Those were heady days.

But we aren’t there anymore. Right now, there’s a feeling in the church that we are firmly planted on the airport floor. With lots of closing churches, a rapidly aging population, and none of the social caché we used to command.

None of that feels great. The floor is not a fun place to be if you’re used to sitting in a comfy chair at a plush bar.

But here’s the interesting thing:

For all of our nostalgia about the good old days, as I look around this airport–
—there’s no one at the shoe shine stand
—there’s no one in the lounge

During this delay, everyone has ended down here on the floor with me, charging their devices. Or clustered around wall outlets, with their phones plugged in.

We may long for the olden days, but that’s not where anyone else is. Even if we could go back, there’s no ministry to be done there.

So while we’re down here, what if we stopped longing after the things that aren’t coming back, and started figuring out what we can do with where we are?

What if we gave up on our safe places where we had become comfortable, and moved out to where we saw the greatest need?
What if we started doing ministry, not just where we thought we could make lots of Episcopalians, but in any place where people needed food, clothing, justice, empowerment and encouragement?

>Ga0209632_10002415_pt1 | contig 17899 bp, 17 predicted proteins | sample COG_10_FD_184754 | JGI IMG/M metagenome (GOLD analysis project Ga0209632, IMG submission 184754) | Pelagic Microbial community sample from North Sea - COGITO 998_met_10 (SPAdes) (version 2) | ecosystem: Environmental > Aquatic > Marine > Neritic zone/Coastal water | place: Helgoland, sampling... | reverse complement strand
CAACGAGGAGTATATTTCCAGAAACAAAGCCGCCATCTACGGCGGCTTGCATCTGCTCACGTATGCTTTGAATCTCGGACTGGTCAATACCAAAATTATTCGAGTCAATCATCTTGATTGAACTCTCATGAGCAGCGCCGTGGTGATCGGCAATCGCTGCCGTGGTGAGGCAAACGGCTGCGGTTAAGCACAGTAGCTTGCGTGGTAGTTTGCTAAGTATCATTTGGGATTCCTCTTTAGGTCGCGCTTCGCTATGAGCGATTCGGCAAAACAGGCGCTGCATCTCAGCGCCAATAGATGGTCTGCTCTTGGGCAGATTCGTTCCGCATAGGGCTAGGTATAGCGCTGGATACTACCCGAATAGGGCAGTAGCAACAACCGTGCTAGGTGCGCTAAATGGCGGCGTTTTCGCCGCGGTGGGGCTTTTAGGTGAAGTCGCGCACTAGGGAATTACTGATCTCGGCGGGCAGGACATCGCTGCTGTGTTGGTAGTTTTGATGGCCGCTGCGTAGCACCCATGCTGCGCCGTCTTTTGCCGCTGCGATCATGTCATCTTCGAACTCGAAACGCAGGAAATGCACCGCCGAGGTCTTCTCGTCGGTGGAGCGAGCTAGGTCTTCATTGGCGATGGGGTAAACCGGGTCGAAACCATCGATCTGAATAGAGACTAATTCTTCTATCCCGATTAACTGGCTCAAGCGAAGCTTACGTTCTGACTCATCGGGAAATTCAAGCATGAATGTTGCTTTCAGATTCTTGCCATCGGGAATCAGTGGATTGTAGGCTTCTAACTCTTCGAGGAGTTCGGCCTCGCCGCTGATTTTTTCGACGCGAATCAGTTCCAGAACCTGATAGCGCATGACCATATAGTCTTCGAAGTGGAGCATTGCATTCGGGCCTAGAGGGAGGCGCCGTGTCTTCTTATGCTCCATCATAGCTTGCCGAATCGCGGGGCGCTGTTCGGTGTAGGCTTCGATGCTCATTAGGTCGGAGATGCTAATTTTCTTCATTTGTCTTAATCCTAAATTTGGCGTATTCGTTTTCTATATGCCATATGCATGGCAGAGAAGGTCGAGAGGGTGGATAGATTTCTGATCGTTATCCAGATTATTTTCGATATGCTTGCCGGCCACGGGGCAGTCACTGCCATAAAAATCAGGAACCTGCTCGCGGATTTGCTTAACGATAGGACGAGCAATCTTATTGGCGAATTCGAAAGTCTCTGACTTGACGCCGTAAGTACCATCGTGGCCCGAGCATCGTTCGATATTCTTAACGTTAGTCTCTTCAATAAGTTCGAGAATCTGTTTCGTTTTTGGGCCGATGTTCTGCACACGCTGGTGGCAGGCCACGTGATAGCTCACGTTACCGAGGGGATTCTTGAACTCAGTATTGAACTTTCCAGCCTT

What if we put ourselves out there, to spread tangible signs of the reign of God (all of us–everyone who got sprinkled at baptism) and went out to be salt, light, yeast in the world–little oases in the desert where people can experience Christ?

What if we saw our job as the church as to get down on the floor with people, so we could be where the Spirit is, instead of up where the privilege is?

Becoming a missionary society church will require many things, but mostly, it will require us to embrace where we are.

The new world down here on the floor.


This post is a participating post in the Acts8 BLOGFORCE on “What does it mean to be a 21st century Missionary Society?”

Other BLOGFORCE member posts on this topic

The Acts8 Moment is a missionary society whose purpose is to “Proclaim resurrection in the Episcopal Church.”

Uncle Sugar is Bad Theology, as well as creepy.

Last week, I was at a meeting for about 2 hours.  When I wandered back to my computer, the Interwebz were spinning themselves into a tizzy.  A politician of a certain stripe had said this in a speech:

“If the Democrats want to insult the women of America by making them believe that they are helpless without Uncle Sugar coming in and providing for them a prescription each month for birth control because they cannot control their libido or their reproductive system without the help of government then so be it! Let us take that discussion all across America because women are far more than the Democrats have played them to be,” Huckabee said.

Huckabee argued that Democrats “think that women are nothing more than helpless and hopeless creatures whose only goal in life is to have the government provide for them birth control medication.”

“The fact is the Republicans don’t have a war on women, they have a war for women, to empower them to be something other than victims of their gender,” Huckabee said.

(Emphasis mine.)

source: http://talkingpointsmemo.com/livewire/huckabee-dems-tell-women-they-can-t-control-their-libido


And this is how he defended his comments later: